The atoms of a radioactive substance break apart, emitting particles. It is impossible to predict when the next particle will be emitted as it happens at random. All we can do is give the probability that any particular atom will have decayed by a given time.

H is for ... Hawking Radiation

In 1975, Stephen Hawking showed that the principles of quantum mechanics would mean that a black hole emits a slow stream of particles and would eventually evaporate.

M is for ... Multiverse

Our most successful theories of cosmology suggest that our universe is one of many universes that bubble off from one another. It’s not clear whether it will ever be possible to detect these other universes.

Q is for ... Quantum biology

A new and growing field that explores whether many biological processes depend on uniquely quantum processes to work. Under particular scrutiny at the moment are photosynthesis, smell and the navigation of migratory birds.

K is for ... Kaon

These are particles that carry a quantum property called strangeness. Some fundamental particles have the property known as charm!

A is for ... Alice and Bob

In quantum experiments, these are the names traditionally given to the people transmitting and receiving information. In quantum cryptography, an eavesdropper called Eve tries to intercept the information.

M is for ... Many Worlds Theory

Some researchers think the best way to explain the strange characteristics of the quantum world is to allow that each quantum event creates a new universe.

R is for ... Randomness

Unpredictability lies at the heart of quantum mechanics. It bothered Einstein, but it also bothers the Dalai Lama.

U is for ... Uncertainty Principle

One of the most famous ideas in science, this declares that it is impossible to know all the physical attributes of a quantum particle or system simultaneously.

G is for ... Gluon

These elementary particles hold together the quarks that lie at the heart of matter.

D is for ... Dice

Albert Einstein decided quantum theory couldn’t be right because its reliance on probability means everything is a result of chance. “God doesn’t play dice with the world,” he said.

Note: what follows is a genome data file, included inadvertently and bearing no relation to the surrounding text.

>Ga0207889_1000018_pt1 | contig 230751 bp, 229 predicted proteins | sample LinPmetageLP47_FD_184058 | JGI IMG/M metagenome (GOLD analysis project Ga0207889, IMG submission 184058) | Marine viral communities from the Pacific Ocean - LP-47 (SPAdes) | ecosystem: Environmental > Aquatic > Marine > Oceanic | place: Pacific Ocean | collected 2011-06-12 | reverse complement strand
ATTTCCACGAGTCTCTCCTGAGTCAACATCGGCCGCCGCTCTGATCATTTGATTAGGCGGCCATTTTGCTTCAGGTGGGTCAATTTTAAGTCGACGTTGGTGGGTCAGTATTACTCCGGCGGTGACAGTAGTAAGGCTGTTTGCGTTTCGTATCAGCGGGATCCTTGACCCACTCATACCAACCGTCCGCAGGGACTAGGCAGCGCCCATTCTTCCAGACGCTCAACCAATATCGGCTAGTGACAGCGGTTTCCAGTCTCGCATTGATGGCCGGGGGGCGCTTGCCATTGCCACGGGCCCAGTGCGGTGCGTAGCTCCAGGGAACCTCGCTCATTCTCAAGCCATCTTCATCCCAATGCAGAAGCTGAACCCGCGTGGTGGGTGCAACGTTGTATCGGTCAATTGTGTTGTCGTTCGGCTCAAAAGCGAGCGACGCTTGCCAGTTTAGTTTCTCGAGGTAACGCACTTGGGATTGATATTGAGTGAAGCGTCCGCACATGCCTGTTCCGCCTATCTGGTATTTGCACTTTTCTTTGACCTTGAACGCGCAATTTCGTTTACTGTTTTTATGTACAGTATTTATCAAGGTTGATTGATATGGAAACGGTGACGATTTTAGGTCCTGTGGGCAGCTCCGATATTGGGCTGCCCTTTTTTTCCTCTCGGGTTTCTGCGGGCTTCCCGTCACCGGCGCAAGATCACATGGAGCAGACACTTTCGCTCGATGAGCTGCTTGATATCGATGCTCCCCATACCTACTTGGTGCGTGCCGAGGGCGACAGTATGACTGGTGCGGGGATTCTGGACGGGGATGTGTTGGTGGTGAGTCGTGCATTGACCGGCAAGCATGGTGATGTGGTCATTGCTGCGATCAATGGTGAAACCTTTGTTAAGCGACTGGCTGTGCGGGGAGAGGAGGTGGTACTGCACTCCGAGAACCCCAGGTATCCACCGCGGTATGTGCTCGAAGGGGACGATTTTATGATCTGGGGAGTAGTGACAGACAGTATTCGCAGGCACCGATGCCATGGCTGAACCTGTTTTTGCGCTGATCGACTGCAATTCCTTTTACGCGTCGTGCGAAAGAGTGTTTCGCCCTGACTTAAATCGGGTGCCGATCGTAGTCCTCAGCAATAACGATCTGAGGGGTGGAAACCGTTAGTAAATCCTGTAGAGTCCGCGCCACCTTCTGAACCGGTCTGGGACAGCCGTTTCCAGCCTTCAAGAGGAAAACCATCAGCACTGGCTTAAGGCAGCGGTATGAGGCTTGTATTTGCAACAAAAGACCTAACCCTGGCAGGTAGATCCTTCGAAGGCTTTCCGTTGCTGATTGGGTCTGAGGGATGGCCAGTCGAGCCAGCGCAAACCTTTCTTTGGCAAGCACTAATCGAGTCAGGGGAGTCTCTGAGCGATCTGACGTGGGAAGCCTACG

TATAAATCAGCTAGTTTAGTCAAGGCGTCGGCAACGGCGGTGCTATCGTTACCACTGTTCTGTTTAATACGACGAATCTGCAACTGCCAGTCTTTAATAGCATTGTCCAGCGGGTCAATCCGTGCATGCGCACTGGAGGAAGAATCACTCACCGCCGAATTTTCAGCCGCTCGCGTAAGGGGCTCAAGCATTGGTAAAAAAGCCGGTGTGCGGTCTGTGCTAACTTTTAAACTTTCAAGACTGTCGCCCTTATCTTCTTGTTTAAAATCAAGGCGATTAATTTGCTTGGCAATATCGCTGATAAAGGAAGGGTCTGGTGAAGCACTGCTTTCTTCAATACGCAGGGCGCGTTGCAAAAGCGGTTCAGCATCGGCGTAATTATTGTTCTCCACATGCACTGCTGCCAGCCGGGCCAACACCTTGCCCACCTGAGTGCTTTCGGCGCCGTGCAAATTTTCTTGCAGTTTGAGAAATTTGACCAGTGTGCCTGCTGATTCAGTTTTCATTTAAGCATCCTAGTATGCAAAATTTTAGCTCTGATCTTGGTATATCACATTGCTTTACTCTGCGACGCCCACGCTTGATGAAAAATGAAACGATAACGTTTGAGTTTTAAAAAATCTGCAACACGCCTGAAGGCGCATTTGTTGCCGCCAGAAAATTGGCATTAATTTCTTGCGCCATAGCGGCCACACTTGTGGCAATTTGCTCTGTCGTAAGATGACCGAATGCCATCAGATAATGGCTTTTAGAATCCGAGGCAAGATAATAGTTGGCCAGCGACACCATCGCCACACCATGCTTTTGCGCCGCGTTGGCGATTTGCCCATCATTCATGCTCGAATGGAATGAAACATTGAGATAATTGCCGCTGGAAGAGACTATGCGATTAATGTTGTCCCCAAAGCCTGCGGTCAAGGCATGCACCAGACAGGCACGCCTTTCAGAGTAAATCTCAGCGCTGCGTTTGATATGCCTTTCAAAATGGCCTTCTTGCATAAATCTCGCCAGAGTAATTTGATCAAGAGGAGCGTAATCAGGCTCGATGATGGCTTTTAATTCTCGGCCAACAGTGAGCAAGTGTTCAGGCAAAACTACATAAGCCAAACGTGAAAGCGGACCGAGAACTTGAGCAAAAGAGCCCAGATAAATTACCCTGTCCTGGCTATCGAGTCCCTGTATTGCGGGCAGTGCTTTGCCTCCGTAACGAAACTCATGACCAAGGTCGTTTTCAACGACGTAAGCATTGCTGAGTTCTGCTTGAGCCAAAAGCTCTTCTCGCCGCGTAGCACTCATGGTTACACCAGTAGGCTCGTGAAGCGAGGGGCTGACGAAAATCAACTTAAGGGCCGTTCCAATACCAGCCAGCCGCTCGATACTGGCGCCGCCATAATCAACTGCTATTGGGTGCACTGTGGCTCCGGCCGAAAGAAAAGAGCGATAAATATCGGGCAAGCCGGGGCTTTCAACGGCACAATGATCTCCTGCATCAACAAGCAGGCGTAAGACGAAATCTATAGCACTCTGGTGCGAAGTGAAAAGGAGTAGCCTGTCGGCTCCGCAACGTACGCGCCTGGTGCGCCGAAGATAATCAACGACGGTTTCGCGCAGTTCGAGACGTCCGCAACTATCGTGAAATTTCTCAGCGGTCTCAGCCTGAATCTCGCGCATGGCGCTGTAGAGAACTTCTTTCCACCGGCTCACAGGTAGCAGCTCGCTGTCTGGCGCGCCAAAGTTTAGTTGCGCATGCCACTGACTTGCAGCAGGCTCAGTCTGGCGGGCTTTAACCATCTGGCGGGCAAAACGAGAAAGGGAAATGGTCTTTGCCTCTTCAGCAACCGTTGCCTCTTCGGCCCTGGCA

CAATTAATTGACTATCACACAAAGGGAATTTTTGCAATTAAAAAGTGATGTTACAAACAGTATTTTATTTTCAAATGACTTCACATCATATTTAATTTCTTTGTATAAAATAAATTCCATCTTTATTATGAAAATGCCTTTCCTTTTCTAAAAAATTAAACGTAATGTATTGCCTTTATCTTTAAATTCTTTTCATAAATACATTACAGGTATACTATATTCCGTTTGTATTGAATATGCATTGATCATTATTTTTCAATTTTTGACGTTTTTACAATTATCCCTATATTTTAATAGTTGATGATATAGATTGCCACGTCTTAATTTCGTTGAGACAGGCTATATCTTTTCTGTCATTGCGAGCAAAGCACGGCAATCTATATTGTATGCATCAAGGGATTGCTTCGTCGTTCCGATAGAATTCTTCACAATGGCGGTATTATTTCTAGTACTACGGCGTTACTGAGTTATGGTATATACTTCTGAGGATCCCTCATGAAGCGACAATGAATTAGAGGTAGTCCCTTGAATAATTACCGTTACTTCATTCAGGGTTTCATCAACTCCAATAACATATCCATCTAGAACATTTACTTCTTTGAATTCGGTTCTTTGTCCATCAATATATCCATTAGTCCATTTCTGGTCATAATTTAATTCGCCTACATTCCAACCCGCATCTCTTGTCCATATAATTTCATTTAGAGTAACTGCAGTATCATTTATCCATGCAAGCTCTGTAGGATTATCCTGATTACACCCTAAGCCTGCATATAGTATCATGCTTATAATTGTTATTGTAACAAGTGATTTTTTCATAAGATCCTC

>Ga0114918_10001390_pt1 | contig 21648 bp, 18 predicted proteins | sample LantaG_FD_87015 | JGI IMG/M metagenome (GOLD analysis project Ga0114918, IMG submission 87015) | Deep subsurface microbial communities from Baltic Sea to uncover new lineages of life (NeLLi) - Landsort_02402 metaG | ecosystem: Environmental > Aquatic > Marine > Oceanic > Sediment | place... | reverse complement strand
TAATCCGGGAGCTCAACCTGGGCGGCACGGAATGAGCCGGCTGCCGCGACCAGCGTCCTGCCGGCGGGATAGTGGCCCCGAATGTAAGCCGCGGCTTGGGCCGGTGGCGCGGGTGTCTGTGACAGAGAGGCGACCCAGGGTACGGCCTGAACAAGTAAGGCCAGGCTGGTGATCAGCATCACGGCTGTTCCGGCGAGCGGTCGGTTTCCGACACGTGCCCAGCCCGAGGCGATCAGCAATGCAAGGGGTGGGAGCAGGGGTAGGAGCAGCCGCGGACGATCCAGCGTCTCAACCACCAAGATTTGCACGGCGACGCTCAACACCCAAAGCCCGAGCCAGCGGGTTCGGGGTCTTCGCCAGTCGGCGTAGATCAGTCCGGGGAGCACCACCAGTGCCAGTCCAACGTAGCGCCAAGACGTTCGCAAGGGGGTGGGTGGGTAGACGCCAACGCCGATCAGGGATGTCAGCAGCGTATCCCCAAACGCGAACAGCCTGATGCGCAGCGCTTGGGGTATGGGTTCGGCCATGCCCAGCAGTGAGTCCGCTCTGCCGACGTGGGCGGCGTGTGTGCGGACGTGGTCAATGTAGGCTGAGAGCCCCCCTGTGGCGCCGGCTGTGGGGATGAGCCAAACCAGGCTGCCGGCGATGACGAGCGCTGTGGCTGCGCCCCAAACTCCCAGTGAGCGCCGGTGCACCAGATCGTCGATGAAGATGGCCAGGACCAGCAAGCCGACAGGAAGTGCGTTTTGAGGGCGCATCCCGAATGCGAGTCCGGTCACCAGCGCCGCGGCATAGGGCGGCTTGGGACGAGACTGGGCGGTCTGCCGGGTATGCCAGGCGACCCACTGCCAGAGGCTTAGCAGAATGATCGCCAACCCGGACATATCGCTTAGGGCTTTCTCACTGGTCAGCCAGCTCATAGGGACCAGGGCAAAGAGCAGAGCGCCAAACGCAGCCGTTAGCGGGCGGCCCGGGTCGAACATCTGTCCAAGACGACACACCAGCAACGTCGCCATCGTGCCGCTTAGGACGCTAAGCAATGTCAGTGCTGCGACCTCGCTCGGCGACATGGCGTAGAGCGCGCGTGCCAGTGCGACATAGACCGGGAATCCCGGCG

Z is for ... Zero-point energy

Even at absolute zero, the lowest temperature possible, nothing has zero energy. In these conditions, particles and fields are in their lowest energy state, with an energy proportional to Planck’s constant.

X is for ... X-ray

In 1923 Arthur Compton shone X-rays onto a block of graphite and found that they bounced off with their energy reduced exactly as would be expected if they were composed of particles colliding with electrons in the graphite. This was the first indication of radiation’s particle-like nature.

F is for ... Free Will

Ideas at the heart of quantum theory, to do with randomness and the character of the molecules that make up the physical matter of our brains, lead some researchers to suggest humans can’t have free will.

Q is for ... Qubit

One quantum bit of information is known as a qubit (pronounced Q-bit). The ability of quantum particles to exist in many different states at once means a single quantum object can represent multiple qubits at once, opening up the possibility of extremely fast information processing.

T is for ... Teleportation

Quantum tricks allow a particle to be transported from one location to another without passing through the intervening space – or that’s how it appears. The reality is that the process is more like faxing, where the information held by one particle is written onto a distant particle.

T is for ... Tunnelling

This happens when quantum objects “borrow” energy in order to bypass an obstacle such as a gap in an electrical circuit. It is possible thanks to the uncertainty principle, and enables quantum particles to do things other particles can’t.

U is for ... Universe

To many researchers, the universe behaves like a gigantic quantum computer that is busy processing all the information it contains.

J is for ... Josephson Junction

This is a narrow constriction in a ring of superconductor. Current can only move around the ring because of quantum laws; the apparatus provides a neat way to investigate the properties of quantum mechanics.

H is for ... Hidden Variables

One school of thought says that the strangeness of quantum theory can be put down to a lack of information; if we could find the “hidden variables” the mysteries would all go away.

P is for ... Planck's Constant

This is one of the universal constants of nature, and relates the energy of a single quantum of radiation to its frequency. It is central to quantum theory and appears in many important formulae, including the Schrödinger Equation.

C is for ... Computing

The rules of the quantum world mean that we can process information much faster than is possible using the computers we use now.